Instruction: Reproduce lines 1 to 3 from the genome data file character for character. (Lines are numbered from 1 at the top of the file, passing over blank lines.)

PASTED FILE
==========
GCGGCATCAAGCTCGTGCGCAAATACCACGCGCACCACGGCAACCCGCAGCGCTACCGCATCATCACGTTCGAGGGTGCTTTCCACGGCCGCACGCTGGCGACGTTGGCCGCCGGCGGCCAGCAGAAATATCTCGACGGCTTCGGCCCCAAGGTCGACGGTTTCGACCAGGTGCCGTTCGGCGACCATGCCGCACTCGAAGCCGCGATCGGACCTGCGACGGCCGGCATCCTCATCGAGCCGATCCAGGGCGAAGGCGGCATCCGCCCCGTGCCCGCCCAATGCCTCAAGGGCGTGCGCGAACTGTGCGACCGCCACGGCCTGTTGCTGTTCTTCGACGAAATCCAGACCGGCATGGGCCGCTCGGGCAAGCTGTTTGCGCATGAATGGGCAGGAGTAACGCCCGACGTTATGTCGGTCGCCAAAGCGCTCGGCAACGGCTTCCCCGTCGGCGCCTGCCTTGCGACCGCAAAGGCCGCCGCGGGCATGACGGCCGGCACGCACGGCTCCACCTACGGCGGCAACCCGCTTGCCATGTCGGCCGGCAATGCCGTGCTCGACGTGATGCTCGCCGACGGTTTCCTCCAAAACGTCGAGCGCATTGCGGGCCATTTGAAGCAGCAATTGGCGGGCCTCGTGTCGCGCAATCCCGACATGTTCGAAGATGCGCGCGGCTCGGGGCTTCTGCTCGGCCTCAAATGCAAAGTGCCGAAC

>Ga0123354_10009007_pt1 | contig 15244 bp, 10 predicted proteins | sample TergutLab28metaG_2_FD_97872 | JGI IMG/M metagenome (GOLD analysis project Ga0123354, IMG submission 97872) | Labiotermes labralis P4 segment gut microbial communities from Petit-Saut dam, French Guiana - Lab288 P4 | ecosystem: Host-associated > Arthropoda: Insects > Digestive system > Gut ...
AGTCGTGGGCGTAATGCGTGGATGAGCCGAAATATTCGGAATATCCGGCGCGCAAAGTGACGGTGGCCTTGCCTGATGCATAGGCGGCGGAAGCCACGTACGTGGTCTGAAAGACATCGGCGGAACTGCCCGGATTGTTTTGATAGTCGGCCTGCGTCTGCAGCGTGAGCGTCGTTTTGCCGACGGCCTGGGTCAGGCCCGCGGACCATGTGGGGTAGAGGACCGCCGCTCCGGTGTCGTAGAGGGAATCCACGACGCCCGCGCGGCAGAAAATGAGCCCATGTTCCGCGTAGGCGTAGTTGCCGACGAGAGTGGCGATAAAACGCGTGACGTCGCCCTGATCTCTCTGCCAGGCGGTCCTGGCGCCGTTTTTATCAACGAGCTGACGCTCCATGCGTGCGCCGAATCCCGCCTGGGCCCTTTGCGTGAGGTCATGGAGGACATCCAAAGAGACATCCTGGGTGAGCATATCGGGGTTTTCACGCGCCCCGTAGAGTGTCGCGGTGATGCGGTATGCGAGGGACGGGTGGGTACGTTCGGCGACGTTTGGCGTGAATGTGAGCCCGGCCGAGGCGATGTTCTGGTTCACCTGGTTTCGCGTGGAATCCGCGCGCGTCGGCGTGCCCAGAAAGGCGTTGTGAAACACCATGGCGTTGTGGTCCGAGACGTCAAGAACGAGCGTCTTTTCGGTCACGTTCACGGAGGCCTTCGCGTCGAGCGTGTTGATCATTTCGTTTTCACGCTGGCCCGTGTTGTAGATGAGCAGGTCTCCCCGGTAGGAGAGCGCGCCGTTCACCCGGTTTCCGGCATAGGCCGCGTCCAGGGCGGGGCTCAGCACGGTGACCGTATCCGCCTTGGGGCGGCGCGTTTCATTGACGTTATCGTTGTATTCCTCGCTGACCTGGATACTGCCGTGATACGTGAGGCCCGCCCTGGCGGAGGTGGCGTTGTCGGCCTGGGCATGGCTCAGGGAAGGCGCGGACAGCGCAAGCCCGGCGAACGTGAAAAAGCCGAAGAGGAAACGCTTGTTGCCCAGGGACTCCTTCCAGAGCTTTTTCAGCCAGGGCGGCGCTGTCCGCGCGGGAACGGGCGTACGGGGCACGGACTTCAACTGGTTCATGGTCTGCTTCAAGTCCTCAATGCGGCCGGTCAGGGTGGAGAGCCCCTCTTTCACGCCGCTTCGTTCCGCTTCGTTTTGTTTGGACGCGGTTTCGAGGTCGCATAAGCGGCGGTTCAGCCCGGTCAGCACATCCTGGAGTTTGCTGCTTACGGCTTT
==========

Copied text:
GCGGCATCAAGCTCGTGCGCAAATACCACGCGCACCACGGCAACCCGCAGCGCTACCGCATCATCACGTTCGAGGGTGCTTTCCACGGCCGCACGCTGGCGACGTTGGCCGCCGGCGGCCAGCAGAAATATCTCGACGGCTTCGGCCCCAAGGTCGACGGTTTCGACCAGGTGCCGTTCGGCGACCATGCCGCACTCGAAGCCGCGATCGGACCTGCGACGGCCGGCATCCTCATCGAGCCGATCCAGGGCGAAGGCGGCATCCGCCCCGTGCCCGCCCAATGCCTCAAGGGCGTGCGCGAACTGTGCGACCGCCACGGCCTGTTGCTGTTCTTCGACGAAATCCAGACCGGCATGGGCCGCTCGGGCAAGCTGTTTGCGCATGAATGGGCAGGAGTAACGCCCGACGTTATGTCGGTCGCCAAAGCGCTCGGCAACGGCTTCCCCGTCGGCGCCTGCCTTGCGACCGCAAAGGCCGCCGCGGGCATGACGGCCGGCACGCACGGCTCCACCTACGGCGGCAACCCGCTTGCCATGTCGGCCGGCAATGCCGTGCTCGACGTGATGCTCGCCGACGGTTTCCTCCAAAACGTCGAGCGCATTGCGGGCCATTTGAAGCAGCAATTGGCGGGCCTCGTGTCGCGCAATCCCGACATGTTCGAAGATGCGCGCGGCTCGGGGCTTCTGCTCGGCCTCAAATGCAAAGTGCCGAAC

>Ga0123354_10009007_pt1 | contig 15244 bp, 10 predicted proteins | sample TergutLab28metaG_2_FD_97872 | JGI IMG/M metagenome (GOLD analysis project Ga0123354, IMG submission 97872) | Labiotermes labralis P4 segment gut microbial communities from Petit-Saut dam, French Guiana - Lab288 P4 | ecosystem: Host-associated > Arthropoda: Insects > Digestive system > Gut ...
AGTCGTGGGCGTAATGCGTGGATGAGCCGAAATATTCGGAATATCCGGCGCGCAAAGTGACGGTGGCCTTGCCTGATGCATAGGCGGCGGAAGCCACGTACGTGGTCTGAAAGACATCGGCGGAACTGCCCGGATTGTTTTGATAGTCGGCCTGCGTCTGCAGCGTGAGCGTCGTTTTGCCGACGGCCTGGGTCAGGCCCGCGGACCATGTGGGGTAGAGGACCGCCGCTCCGGTGTCGTAGAGGGAATCCACGACGCCCGCGCGGCAGAAAATGAGCCCATGTTCCGCGTAGGCGTAGTTGCCGACGAGAGTGGCGATAAAACGCGTGACGTCGCCCTGATCTCTCTGCCAGGCGGTCCTGGCGCCGTTTTTATCAACGAGCTGACGCTCCATGCGTGCGCCGAATCCCGCCTGGGCCCTTTGCGTGAGGTCATGGAGGACATCCAAAGAGACATCCTGGGTGAGCATATCGGGGTTTTCACGCGCCCCGTAGAGTGTCGCGGTGATGCGGTATGCGAGGGACGGGTGGGTACGTTCGGCGACGTTTGGCGTGAATGTGAGCCCGGCCGAGGCGATGTTCTGGTTCACCTGGTTTCGCGTGGAATCCGCGCGCGTCGGCGTGCCCAGAAAGGCGTTGTGAAACACCATGGCGTTGTGGTCCGAGACGTCAAGAACGAGCGTCTTTTCGGTCACGTTCACGGAGGCCTTCGCGTCGAGCGTGTTGATCATTTCGTTTTCACGCTGGCCCGTGTTGTAGATGAGCAGGTCTCCCCGGTAGGAGAGCGCGCCGTTCACCCGGTTTCCGGCATAGGCCGCGTCCAGGGCGGGGCTCAGCACGGTGACCGTATCCGCCTTGGGGCGGCGCGTTTCATTGACGTTATCGTTGTATTCCTCGCTGACCTGGATACTGCCGTGATACGTGAGGCCCGCCCTGGCGGAGGTGGCGTTGTCGGCCTGGGCATGGCTCAGGGAAGGCGCGGACAGCGCAAGCCCGGCGAACGTGAAAAAGCCGAAGAGGAAACGCTTGTTGCCCAGGGACTCCTTCCAGAGCTTTTTCAGCCAGGGCGGCGCTGTCCGCGCGGGAACGGGCGTACGGGGCACGGACTTCAACTGGTTCATGGTCTGCTTCAAGTCCTCAATGCGGCCGGTCAGGGTGGAGAGCCCCTCTTTCACGCCGCTTCGTTCCGCTTCGTTTTGTTTGGACGCGGTTTCGAGGTCGCATAAGCGGCGGTTCAGCCCGGTCAGCACATCCTGGAGTTTGCTGCTTACGGCTTT